If you go to the NAEP page for DC and look at the 4th grade reading scores, you will find that the catastrophically low score of 188 in 1992 fell to an even more pathetic 179 in 1994.   That’s almost a grade level drop from an already low base. A score of 179 makes me wonder what the score would be if we simply gave every child in DC a library card and hoped for the best. Mind you, that wouldn’t work well either, but it couldn’t work that much worse than DCPS circa 1994. Since 1994, however, scores have climbed 23 points. The percentage scoring basic or better increased from 24% in 1994 to 44% in 2009. Math improvement has also been impressive and shows the same trend- progress after the mid 1990s.

One blindingly obvious cause for the improvement: the 100 charter schools operating in the district educating over 30,000 children. DC’s charter law passed in 1996 (near the bottom of DC performance) and the opening of schools has been very strong. In 1996-7, DCPS had 78,648 students enrolled. In 2007-08 it had dropped to 58,191.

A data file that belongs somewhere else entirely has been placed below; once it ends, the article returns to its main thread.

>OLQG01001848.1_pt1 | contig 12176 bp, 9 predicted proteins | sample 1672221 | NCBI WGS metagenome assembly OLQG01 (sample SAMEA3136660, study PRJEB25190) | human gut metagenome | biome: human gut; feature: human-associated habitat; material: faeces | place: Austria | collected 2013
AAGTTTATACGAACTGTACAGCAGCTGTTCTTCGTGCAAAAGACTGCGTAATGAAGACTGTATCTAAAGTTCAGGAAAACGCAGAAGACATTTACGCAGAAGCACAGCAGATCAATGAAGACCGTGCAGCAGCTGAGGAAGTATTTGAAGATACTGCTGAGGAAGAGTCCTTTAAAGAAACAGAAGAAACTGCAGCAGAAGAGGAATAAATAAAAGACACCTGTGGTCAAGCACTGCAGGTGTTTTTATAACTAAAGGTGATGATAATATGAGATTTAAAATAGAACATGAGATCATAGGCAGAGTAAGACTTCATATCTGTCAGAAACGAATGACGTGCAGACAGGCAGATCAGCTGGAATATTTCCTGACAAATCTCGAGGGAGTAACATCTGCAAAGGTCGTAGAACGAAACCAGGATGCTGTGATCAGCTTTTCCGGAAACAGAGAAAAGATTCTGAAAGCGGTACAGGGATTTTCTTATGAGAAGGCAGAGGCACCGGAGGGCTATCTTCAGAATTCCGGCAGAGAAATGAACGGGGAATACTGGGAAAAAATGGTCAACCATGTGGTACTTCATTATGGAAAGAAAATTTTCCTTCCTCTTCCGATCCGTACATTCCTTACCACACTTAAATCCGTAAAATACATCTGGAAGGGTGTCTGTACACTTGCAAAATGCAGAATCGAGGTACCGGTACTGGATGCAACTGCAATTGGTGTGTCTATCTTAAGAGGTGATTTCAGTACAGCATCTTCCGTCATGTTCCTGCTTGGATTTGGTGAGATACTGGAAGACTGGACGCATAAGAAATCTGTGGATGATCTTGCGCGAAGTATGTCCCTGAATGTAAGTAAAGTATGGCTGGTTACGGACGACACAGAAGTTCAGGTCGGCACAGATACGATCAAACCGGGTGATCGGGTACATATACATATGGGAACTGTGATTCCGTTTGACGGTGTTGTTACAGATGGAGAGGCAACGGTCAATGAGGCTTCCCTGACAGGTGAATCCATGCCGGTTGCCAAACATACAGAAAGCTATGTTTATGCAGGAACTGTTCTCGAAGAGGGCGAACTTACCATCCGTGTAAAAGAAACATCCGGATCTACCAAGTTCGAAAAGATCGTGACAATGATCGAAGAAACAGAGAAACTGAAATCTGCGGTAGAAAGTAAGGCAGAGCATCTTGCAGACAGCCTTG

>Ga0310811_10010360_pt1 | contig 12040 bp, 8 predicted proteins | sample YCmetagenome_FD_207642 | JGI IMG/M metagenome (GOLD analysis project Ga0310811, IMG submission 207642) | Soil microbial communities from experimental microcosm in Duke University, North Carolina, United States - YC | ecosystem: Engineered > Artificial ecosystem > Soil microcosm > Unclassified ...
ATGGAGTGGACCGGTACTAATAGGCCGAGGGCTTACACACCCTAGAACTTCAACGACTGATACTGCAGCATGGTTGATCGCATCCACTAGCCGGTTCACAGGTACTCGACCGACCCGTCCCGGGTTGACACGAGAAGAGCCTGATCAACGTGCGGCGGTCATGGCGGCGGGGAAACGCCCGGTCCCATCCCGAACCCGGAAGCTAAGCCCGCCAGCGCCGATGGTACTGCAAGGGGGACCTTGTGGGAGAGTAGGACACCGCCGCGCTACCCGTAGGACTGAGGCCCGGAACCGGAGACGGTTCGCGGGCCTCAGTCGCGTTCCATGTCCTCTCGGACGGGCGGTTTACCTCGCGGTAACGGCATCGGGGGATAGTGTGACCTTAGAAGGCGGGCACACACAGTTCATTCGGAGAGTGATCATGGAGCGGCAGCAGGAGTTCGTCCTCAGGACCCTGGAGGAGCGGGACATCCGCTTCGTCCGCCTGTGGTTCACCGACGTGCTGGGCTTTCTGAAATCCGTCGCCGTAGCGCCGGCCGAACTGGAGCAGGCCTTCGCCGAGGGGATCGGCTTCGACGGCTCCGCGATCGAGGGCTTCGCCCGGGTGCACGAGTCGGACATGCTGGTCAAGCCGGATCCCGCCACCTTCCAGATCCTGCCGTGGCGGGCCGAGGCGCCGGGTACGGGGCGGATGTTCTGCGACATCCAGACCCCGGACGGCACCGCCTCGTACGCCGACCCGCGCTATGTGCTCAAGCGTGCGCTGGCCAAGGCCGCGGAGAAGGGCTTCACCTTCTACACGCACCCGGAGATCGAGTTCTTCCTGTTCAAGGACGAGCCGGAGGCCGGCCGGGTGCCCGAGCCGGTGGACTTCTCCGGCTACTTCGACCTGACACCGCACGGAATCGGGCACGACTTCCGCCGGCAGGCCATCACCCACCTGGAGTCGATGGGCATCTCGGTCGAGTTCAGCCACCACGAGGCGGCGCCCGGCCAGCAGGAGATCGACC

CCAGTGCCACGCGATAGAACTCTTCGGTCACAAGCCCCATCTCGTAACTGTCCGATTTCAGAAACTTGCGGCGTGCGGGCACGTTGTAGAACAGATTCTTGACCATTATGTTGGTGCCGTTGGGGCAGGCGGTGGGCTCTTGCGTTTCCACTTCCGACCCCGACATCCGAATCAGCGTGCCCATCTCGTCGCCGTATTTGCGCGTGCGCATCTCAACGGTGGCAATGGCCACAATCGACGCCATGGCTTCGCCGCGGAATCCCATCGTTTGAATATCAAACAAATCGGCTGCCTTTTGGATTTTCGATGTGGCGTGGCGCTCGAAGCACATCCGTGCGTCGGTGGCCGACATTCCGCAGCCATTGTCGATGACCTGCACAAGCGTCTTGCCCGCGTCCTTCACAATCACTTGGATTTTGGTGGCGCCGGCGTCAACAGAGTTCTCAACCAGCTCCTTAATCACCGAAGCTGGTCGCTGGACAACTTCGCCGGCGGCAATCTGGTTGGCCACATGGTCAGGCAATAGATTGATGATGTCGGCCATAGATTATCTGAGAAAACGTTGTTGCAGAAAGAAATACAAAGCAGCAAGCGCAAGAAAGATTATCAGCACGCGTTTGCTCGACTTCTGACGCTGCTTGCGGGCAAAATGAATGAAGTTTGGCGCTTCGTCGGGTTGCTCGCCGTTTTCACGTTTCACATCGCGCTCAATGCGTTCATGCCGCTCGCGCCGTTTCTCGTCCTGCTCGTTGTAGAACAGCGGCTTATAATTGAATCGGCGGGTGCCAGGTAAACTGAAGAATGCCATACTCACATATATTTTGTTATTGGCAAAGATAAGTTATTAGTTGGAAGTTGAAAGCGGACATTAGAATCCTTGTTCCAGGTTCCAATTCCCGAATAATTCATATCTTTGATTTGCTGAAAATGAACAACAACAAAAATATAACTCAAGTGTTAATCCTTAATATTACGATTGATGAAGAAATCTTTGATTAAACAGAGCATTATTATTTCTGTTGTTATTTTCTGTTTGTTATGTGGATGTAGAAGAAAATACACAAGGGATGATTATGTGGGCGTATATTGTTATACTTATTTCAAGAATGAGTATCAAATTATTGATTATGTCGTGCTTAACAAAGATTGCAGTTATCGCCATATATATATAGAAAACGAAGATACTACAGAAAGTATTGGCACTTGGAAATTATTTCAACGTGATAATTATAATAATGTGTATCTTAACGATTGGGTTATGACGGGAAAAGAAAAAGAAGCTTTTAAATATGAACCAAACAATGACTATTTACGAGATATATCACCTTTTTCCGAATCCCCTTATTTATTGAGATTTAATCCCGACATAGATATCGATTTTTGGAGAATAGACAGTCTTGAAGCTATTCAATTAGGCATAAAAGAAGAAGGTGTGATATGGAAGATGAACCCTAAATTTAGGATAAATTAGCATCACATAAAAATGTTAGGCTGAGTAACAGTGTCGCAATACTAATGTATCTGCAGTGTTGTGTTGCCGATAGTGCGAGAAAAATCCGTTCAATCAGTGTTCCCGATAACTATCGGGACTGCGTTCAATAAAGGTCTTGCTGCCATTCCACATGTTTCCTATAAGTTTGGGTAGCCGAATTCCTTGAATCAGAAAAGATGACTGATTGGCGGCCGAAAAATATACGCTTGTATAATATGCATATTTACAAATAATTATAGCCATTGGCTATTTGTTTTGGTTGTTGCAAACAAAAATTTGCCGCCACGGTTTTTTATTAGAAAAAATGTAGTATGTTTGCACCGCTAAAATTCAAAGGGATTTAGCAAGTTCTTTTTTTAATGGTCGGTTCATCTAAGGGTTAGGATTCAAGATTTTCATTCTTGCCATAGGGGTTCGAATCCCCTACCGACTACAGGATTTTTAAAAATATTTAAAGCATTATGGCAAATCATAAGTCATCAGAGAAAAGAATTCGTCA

This is no doubt why DCPS spending per pupil has spiralled to such absurdly high levels. No on apparently thought that it might be appropriate to cut the budget for a district that is 20,000 fewer students, but I digress. DC’s scores still stink, but in the progress department they have clobbered all states other than Delaware and Florida.

I’m not willing to celebrate a district that spends over $20k per student per year and has 56% of 4th graders illiterate. I am however willing to celebrate progress, and DC has momentum. If they would like to accelerate that progress, parental choice policies that would be helpful would be to reverse the shameful decision of the NEA robots majority of the Democratic caucus to kill the DC Opportunity Scholarship Program. The program merits not only renewal but a large expansion.

In addition, DC should institute a McKay Scholarship program with children with disabilities, if they would like to stop paying for the 5th homes and country club memberships of the attorneys endlessly battering DCPS on failure to provide FAPE under IDEA. Both the kids and the district budget would win big from such a program.